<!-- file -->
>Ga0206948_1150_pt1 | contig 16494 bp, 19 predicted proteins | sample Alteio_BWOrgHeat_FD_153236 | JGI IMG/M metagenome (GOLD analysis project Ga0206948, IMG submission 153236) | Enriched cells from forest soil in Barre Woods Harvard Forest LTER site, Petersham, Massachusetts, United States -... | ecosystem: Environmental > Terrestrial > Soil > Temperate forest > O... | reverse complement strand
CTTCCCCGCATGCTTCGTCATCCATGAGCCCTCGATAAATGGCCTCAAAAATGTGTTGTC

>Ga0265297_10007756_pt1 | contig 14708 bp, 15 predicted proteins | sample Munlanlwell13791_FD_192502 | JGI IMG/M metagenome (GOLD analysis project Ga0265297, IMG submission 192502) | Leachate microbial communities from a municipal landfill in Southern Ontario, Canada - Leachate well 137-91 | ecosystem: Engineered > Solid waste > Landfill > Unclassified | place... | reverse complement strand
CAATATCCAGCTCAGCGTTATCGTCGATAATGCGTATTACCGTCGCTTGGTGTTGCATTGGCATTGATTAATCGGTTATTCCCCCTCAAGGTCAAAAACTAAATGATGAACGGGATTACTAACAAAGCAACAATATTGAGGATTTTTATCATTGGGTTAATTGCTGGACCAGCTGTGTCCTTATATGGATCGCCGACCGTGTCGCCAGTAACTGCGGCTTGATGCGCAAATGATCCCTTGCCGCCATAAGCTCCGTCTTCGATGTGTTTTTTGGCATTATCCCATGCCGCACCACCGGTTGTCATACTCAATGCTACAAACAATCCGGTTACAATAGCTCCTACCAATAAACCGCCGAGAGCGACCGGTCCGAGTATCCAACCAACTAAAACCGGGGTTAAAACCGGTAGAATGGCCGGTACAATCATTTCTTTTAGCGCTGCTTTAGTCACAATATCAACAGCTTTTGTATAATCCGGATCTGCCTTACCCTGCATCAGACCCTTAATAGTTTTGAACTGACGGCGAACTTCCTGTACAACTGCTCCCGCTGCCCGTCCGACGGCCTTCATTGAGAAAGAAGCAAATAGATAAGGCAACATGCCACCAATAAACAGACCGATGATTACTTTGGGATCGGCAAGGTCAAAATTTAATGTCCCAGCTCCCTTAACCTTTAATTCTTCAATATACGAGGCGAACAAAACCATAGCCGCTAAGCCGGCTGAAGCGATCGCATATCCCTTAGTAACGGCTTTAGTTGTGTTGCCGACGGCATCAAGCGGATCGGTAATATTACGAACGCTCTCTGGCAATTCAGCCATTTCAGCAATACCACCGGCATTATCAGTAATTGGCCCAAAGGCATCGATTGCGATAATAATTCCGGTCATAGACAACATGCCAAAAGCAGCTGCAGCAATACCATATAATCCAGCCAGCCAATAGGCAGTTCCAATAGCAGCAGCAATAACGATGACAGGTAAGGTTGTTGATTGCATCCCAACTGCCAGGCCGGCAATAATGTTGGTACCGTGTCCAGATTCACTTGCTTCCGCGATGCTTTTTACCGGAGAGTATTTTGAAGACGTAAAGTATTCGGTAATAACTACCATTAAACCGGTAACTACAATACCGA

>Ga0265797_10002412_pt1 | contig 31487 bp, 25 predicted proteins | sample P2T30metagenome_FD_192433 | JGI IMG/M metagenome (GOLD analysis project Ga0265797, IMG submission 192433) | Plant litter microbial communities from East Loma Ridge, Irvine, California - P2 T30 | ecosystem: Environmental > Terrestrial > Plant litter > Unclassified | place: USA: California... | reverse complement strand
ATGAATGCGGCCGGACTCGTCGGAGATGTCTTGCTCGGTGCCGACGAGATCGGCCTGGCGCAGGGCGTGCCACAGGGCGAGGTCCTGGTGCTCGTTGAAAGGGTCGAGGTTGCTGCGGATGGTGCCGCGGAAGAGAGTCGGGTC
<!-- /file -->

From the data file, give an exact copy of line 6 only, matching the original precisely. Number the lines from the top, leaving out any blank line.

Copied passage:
ATGAATGCGGCCGGACTCGTCGGAGATGTCTTGCTCGGTGCCGACGAGATCGGCCTGGCGCAGGGCGTGCCACAGGGCGAGGTCCTGGTGCTCGTTGAAAGGGTCGAGGTTGCTGCGGATGGTGCCGCGGAAGAGAGTCGGGTC